USA/Philippines Type Set (Expanded Edition)
Five Centavos 1944-1945 Wartime Alloy

Obverse:

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Reverse:

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Coin Details

Origin/Country: UNITED STATES
Design Description: PHILIPPINES UNDER U.S. SOVEREIGNTY
Item Description: COPPER-ZINC-NICKEL 5C 1944 S USA-PHIL KM-180a
Full Grade: PCGS MS 67
Owner: JAA

Owner Comments:

Mint: San Francisco
Mint Mark: S
Obverse Designed: Melicio Figueroa
Mintage: 14,040,000
Composition: Copper (65%) - Zinc (23%) - Nickel (12%)
Weight: 4.9200g
Diameter: 19mm
Edge: Plain

The 1944 and 1945 Five Centavos use the same obverse and reverse designs as the pre-war Five Centavos but have a different Wartime composition.

The pre-war Five Centavos had a composition of Copper (75%) and Nickel (25%). Both Copper and Nickel are important strategic materials during wartime. Copper is needed for the production of shell casings and Nickel is an essential ingredient in the manufacture of armor plating for ships, tanks, etc. In order to conserve Copper and Nickel the wartime alloy of the Five Centavos was changed to Copper (65%), Zinc (23%), and Nickel (12%).

During the 1942 through 1944 Japanese occupation of the Philippines nearly all coins disappeared from circulation. In the occupied areas the Japanese collected all of the coins melted them down and shipped them back to Japan. The few pre-war coins that escaped the melting pots were horded and hid away until after the war. Most daily commerce was conducted with low denomination paper currency (Emergency or Guerilla Currency) printed by Guerrilla military units, local municipalities, or Military and Civilian Currency Boards authorized by General MacArthur or the Commonwealth government-in-exile under President Quezon.

During the Japanese occupation there was a very active resistance movement in the Philippines and allied inteligence was very much aware, of the economic situation in the islands, and the need to bring new coins and currency with them when they liberated the Philippines.

In preparation for General MacArthur's return to the Philippines the Treasury Department ordered the Philadelphia, and San Francisco Mints to strike millions of Five Centavos coins. The Philadelphia Mint struck 21,198,000 Five Centavos dated 1944. There is no Mint Mark on the coins struck at Philadelphia. The San Francisco Mint Struck 14,040,000 Five Centavos dated 1944 and 72,796,000 dated 1945. Coins struck at San Francisco have a S Mint Mark.

When American forces liberated the Philippines in 1944 - 1945 they brought with them the Wartime Alloy Victory Coins produced in the continental United States.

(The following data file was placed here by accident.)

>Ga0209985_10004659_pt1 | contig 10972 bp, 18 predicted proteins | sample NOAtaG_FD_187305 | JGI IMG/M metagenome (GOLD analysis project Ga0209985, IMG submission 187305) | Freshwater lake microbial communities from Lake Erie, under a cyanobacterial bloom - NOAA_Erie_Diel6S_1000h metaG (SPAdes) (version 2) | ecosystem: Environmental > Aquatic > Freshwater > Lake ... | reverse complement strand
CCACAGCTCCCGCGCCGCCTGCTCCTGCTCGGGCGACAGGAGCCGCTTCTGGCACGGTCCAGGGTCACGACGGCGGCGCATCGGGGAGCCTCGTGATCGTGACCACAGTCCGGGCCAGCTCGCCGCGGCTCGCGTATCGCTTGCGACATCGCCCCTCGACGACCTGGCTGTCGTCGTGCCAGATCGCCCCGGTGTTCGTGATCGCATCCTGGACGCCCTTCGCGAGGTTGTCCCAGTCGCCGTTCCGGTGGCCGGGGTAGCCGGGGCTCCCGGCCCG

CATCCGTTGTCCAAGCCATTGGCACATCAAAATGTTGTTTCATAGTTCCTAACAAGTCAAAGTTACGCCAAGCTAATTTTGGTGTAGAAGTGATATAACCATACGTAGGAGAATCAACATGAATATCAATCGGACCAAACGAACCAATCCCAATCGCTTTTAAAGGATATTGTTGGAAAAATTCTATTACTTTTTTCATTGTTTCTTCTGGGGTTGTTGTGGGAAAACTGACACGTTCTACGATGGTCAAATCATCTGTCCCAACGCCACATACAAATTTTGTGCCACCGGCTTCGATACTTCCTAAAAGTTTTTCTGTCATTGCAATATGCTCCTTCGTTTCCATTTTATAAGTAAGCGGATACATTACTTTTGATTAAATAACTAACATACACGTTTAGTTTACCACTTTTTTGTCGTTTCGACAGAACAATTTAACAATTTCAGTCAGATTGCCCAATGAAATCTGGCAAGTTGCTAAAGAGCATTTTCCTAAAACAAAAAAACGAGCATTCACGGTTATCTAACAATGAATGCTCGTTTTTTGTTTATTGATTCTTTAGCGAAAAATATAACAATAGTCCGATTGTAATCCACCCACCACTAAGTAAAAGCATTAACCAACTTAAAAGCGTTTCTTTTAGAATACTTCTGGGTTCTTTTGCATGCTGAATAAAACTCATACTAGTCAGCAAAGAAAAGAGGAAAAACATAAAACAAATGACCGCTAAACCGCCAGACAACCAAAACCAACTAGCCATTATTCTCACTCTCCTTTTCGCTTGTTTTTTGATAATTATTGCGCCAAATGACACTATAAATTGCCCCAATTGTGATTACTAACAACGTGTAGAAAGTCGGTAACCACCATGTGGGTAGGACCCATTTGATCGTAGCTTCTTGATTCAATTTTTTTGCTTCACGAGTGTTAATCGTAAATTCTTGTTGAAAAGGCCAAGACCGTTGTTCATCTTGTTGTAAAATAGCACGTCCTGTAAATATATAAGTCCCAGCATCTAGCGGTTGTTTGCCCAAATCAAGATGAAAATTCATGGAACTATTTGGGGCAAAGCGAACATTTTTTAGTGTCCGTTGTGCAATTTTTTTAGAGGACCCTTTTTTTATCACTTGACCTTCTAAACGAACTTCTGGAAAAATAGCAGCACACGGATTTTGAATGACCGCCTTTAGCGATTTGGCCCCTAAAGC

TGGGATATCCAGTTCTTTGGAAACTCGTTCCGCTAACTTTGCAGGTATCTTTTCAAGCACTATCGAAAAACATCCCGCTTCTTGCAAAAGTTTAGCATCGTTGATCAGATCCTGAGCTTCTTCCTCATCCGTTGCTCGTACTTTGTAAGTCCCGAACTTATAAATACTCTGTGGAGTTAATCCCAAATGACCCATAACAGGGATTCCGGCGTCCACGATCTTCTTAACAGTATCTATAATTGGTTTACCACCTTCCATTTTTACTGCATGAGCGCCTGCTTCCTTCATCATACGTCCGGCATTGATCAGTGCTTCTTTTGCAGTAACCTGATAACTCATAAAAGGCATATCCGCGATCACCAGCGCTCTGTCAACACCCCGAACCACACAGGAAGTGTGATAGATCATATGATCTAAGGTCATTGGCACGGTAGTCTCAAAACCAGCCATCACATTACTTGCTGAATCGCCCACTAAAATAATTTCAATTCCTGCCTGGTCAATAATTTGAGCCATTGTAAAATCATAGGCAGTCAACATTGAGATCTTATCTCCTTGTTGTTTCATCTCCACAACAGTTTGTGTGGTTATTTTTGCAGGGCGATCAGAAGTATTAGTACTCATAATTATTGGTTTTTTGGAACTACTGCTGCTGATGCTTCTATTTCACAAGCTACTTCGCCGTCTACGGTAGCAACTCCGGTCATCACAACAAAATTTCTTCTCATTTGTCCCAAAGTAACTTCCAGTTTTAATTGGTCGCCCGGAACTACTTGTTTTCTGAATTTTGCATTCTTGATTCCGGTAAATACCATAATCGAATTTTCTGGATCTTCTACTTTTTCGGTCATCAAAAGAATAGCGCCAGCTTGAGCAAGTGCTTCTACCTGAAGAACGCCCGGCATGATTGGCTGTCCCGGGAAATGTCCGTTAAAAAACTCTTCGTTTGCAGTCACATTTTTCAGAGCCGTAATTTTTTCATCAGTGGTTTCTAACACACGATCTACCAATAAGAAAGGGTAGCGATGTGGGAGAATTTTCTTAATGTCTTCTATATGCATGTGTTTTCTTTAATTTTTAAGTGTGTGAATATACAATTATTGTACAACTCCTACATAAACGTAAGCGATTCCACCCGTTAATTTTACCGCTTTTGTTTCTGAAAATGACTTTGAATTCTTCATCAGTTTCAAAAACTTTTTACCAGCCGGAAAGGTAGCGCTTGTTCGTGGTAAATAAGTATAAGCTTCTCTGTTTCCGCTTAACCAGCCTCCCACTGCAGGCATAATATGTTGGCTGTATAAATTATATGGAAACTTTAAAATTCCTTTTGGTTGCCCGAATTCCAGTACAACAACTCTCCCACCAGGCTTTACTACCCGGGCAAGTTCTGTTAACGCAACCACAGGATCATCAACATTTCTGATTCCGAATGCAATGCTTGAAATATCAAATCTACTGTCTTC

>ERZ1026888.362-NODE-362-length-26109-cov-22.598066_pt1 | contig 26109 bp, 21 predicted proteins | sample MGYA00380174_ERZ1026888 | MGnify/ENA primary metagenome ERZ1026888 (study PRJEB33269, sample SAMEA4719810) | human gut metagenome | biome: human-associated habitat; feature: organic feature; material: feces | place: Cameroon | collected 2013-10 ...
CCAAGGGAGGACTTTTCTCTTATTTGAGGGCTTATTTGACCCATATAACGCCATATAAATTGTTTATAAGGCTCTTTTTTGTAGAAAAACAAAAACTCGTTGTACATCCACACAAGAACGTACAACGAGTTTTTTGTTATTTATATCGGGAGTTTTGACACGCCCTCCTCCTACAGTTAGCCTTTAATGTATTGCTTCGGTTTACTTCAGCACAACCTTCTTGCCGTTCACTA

PCGS Population: 7/0
NGC Population: 0/0
Combined NGC/PCGS Population: 7/0

The 1944 and 1945 Five Centavos use the same obverse and reverse designs as the pre-war Five Centavos but have a different Wartime composition.

The pre-war Five Centavos had a composition of Copper (75%) and Nickel (25%). Both Copper and Nickel are important strategic materials during wartime. Copper is needed for the production of shell casings and Nickel is an essential ingredient in the manufacture of armor plating for ships, tanks, etc. In order to conserve Copper and Nickel the wartime alloy of the Five Centavos was changed to Copper (65%), Zinc (23%), and Nickel (12%).

During the 1942 through 1944 Japanese occupation of the Philippines nearly all coins disappeared from circulation. In the occupied areas the Japanese collected all of the coins melted them down and shipped them back to Japan. The few pre-war coins that escaped the melting pots were horded and hid away until after the war. Most daily commerce was conducted with low denomination paper currency (Emergency or Guerilla Currency) printed by Guerrilla military units, local municipalities, or Military and Civilian Currency Boards authorized by General MacArthur or the Commonwealth government-in-exile under President Quezon.

During the Japanese occupation there was a very active resistance movement in the Philippines and allied inteligence was very much aware, of the economic situation in the islands, and the need to bring new coins and currency with them when they liberated the Philippines.

In preparation for General MacArthur's return to the Philippines the Treasury Department ordered the Philadelphia, and San Francisco Mints to strike millions of Five Centavos coins. The Philadelphia Mint struck 21,198,000 Five Centavos dated 1944. There is no Mint Mark on the coins struck at Philadelphia. The San Francisco Mint Struck 14,040,000 Five Centavos dated 1944 and 72,796,000 dated 1945. Coins struck at San Francisco have a S Mint Mark.

When American forces liberated the Philippines in 1944 - 1945 they brought with them the Wartime Alloy Victory Coins produced in the continental United States.

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